Truck-related fatalities spark warning from workplace authority


Workplace Health and Safety Queensland issues warning on the need to properly immobilise trucks and trailers.

Truck-related fatalities spark warning from workplace authority
Workplace Health and Safety Queensland says wheel chocks should be used when working near a heavy vehicle.

 

Queensland’s workplace safety authority is planning an investigation of trucking industry practices in response to incidents where workers have been killed from either a truck or trailer crushing or hitting them.

Workplace Health and Safety Queensland (WHSQ) says there has been a number of incidents recently because the vehicle or trailer had not been correctly immobilised.

"This was either because the handbrake of the vehicle or wheels chocks weren’t used, or proper load support or a hoist wasn’t used for the vehicle or trailer," the agency says.  

"Consequently, this has led to fatal incidents where workers when have been in the path of a vehicle when it moved and have been hit with enough force to kill them.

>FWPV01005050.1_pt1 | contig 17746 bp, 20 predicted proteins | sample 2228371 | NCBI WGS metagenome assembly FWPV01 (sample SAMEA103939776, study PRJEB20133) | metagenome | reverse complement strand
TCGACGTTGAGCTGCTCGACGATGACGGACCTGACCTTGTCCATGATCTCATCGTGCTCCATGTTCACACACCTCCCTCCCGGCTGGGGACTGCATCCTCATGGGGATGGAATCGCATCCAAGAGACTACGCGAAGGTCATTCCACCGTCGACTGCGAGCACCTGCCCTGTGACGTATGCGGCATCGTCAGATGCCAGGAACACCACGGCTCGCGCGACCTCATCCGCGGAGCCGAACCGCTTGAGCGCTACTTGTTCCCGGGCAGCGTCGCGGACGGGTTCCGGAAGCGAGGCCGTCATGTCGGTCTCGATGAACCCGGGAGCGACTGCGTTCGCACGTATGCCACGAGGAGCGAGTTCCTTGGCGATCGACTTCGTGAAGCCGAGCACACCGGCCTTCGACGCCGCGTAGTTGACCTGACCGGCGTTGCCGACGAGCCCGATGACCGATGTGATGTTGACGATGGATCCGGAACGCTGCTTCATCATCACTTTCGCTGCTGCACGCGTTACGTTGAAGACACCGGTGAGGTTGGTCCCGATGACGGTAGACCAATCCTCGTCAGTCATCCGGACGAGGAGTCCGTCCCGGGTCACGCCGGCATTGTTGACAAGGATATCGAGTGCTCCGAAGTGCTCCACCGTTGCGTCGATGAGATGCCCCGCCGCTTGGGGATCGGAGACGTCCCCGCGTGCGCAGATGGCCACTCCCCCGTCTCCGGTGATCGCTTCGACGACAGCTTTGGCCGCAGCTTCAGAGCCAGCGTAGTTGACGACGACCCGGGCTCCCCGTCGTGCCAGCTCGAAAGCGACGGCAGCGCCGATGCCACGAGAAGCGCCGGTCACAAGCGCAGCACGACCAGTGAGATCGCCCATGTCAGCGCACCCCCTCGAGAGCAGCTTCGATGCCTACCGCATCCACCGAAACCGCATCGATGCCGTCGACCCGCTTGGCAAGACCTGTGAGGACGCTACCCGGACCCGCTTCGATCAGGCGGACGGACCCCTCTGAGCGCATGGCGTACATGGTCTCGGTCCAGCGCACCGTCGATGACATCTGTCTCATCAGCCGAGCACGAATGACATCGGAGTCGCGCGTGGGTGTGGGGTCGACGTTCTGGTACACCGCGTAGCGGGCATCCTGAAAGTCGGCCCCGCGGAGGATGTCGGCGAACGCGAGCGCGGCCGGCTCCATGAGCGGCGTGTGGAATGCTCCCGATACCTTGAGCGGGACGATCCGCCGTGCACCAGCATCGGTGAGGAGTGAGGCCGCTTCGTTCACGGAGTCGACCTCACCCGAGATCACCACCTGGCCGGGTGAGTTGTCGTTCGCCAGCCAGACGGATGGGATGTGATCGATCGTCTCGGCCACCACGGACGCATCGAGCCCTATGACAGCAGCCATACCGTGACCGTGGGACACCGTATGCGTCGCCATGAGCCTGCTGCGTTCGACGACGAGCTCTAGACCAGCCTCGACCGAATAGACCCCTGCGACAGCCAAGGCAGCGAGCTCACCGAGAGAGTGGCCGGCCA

WHSQ says other incidents have involved workers being crushed while working under a vehicle or trailer that had not been properly secured.

"WHSQ has issued a safety alert about these types of fatalities, and will be undertaking further investigation and activities about these types of incidents," it says.

In its alert issued to industry, WHSQ lists steps that must be taken if an employee needs to work near a heavy vehicle, such as switching off the motor, applying the handbrake and using wheel chocks.

"Consider installing a handbrake warning system to alert drivers when the handbrake has not been applied (these can be easily retro-fitted)," the department suggests.

It adds that businesses need to ensure an appropriate load support is used when work is being done under heavy vehicles and trailers.

Furthermore, it says risk assessments should be undertaken before work begins, such as establishing an exclusion zone and ensuring workers are properly trained and qualified.

"Before commencing work, identify hazards and assess risks associated with working under and around heavy vehicles or trailers," WHSQ says.

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